Puppet today unveiled Puppet Remediate software, which makes it easier to prioritize and remediate software vulnerabilities automatically.
Matt Waxman, vice president of products for Puppet, said Puppet Remediate builds on existing automation capabilities in the Puppet platform to make it easier for DevOps teams to focus on addressing vulnerabilities. Most existing approaches to addressing vulnerabilities rely on manual processes that often result in vulnerabilities not being addressed in an especially timely manner, he said.
To accelerate that process, Puppet Remediate identifies vulnerabilities based on their potential severity and then gives DevOps teams the option to automatically remediate all known instances of that vulnerability, said Waxman. Puppet Remediate combines infrastructure data with vulnerability data gathered in real-time from Tenable, Qualys and Rapid7 to prioritize vulnerabilities.
Puppet Remediate will not automatically remediate a vulnerability without the express approval of the DevOps team. That’s critical because in many instances the patch being applied still needs to be tested and vetted by the DevOps team, noted Waxman. Once approved, Puppet Remediate includes four pre-built tasks that allow DevOps teams to address more than 80% of the typical remediation workloads—importance because once a vulnerability is discovered, it’s not uncommon to find that same mistake has been made across many other software modules that have already been built and deployed.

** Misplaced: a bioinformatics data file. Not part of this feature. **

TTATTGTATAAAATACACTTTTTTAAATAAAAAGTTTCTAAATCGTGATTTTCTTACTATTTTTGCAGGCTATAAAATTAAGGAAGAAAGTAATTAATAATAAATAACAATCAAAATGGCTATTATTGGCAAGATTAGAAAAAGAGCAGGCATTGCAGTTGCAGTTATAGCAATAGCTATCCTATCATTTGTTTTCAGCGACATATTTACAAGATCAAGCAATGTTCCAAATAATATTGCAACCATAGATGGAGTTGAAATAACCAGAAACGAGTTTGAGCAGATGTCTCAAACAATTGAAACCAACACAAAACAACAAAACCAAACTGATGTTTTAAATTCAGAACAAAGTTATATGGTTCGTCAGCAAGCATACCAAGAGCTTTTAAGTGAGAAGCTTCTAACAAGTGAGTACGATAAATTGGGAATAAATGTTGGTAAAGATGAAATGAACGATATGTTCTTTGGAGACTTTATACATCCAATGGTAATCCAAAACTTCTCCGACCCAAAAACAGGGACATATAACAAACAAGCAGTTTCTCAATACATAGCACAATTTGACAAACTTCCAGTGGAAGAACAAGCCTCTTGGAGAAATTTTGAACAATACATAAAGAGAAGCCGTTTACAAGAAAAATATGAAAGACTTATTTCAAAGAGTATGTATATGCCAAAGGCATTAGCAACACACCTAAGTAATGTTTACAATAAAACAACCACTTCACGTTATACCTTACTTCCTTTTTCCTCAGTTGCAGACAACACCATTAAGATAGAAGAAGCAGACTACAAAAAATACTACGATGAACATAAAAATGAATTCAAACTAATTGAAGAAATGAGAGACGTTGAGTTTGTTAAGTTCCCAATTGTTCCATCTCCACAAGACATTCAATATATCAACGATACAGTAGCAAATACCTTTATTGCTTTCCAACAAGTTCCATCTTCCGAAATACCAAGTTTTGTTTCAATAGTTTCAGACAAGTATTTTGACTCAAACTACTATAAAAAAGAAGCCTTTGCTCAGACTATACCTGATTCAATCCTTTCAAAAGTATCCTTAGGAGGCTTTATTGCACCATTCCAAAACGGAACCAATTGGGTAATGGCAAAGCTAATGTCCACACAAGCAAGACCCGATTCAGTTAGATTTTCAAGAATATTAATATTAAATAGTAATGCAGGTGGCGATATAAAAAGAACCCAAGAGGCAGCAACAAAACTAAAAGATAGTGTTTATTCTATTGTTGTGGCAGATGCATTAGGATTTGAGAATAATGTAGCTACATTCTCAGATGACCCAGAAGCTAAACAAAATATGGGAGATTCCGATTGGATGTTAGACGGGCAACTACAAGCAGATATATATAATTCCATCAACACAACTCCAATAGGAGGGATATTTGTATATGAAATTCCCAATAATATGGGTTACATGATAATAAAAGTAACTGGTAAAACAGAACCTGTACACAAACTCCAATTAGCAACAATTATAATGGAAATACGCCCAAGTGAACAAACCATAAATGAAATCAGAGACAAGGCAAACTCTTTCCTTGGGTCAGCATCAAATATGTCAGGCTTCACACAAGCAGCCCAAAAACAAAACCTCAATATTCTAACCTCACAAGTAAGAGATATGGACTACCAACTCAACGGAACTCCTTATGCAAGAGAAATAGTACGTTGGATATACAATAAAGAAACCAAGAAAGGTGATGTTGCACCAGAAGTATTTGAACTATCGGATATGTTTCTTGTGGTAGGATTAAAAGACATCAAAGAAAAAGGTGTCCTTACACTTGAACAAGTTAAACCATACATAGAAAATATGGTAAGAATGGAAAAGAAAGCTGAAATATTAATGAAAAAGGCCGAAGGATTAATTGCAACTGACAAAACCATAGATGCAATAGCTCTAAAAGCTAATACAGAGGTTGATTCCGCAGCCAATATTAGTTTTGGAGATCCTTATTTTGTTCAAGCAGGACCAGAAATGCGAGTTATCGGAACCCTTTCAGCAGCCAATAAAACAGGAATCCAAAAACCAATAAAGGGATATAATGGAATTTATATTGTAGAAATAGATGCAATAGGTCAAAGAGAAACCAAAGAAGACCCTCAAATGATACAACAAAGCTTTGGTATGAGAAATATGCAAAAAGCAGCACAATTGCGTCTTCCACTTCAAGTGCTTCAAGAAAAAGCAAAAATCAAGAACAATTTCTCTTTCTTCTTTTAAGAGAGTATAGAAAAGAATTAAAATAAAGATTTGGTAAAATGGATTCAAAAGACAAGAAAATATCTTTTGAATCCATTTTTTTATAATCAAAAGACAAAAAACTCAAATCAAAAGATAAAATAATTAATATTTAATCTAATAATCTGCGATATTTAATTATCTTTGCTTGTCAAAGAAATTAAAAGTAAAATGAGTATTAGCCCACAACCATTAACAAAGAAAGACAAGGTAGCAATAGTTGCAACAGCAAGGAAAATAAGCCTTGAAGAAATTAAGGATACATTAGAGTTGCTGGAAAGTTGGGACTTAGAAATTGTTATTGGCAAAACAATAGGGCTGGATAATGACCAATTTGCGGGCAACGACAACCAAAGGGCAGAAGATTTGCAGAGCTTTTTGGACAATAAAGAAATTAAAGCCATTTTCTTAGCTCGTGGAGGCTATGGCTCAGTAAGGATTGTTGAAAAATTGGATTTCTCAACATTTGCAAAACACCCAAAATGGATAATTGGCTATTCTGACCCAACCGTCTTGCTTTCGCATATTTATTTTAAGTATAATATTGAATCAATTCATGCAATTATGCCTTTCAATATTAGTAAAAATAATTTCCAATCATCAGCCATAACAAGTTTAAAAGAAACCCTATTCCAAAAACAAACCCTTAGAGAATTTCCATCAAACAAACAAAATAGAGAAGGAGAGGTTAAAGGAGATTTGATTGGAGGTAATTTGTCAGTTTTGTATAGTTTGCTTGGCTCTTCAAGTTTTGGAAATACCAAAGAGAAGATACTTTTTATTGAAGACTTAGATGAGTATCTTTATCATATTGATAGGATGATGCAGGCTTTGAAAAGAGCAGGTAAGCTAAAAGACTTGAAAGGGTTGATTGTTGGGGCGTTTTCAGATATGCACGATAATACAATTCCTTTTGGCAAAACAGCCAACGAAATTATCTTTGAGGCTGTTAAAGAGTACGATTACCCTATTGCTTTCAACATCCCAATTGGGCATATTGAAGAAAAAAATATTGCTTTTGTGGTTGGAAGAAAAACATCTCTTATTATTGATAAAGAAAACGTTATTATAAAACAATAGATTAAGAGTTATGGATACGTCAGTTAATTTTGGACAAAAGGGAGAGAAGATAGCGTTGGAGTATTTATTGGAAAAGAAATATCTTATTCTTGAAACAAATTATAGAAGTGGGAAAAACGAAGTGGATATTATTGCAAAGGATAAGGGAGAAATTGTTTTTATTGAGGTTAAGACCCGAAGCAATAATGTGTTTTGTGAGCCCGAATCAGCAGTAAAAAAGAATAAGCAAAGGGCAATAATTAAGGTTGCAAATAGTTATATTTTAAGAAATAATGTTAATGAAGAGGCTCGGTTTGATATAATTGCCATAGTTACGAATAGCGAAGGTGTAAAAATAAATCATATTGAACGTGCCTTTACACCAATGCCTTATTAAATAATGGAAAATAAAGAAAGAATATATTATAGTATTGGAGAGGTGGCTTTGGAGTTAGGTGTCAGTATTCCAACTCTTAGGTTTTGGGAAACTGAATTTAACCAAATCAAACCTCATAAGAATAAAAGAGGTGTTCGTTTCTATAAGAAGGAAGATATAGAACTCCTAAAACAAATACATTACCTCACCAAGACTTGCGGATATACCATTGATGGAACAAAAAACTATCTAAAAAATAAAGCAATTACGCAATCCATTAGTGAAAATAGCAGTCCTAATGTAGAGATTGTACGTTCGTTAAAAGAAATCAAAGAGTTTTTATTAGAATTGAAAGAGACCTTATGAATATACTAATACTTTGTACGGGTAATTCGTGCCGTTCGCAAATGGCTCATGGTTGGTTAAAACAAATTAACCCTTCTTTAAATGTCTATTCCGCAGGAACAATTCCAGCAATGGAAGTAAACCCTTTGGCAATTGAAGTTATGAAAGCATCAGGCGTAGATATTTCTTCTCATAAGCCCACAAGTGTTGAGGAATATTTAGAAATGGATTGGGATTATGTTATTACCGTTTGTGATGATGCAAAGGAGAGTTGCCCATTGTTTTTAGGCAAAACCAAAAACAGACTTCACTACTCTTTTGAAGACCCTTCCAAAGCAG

Deployed using Docker containers, Puppet Remediate relies on an agentless approach to vulnerability remediation that adds minimal overhead to either a Linux or Windows application environment, Waxman said. He added the goal is to make it easier for developers or cybersecurity teams to deploy Puppet Remediate on any platform.
Waxman said the primary goal is to help organizations embrace best DevSecOps processes. In the absence of automation, the amount of time allocated to addressing vulnerabilities manually within existing applications often gets short shrift as developers race to meet deadlines for new applications. The irony, of course, is that each new application only serves to increase the number of potential vulnerabilities that need to be addressed. To restore order to vulnerability remediation process, Puppet is making the case for applying a proven IT automation framework to application security management.
It may take a while for organizations to fully embrace automated application vulnerability remediation, but it would seem that, given the chronic shortage of cybersecurity professionals, adoption of these types of platforms is all but inevitable. There simply are not enough skilled cybersecurity professionals available to participate in every aspect of the application development and deployment process.
At the very least, automated vulnerability remediation tools should inform developers of the mistakes being made most often. Over time, the number of instances of those vulnerabilities being discovered should decline as developers realize they are addressing the same issue repeatedly. Once that becomes obvious, hopefully that long-awaited teachable moment that eliminates that particular vulnerability from the application environment is finally at hand.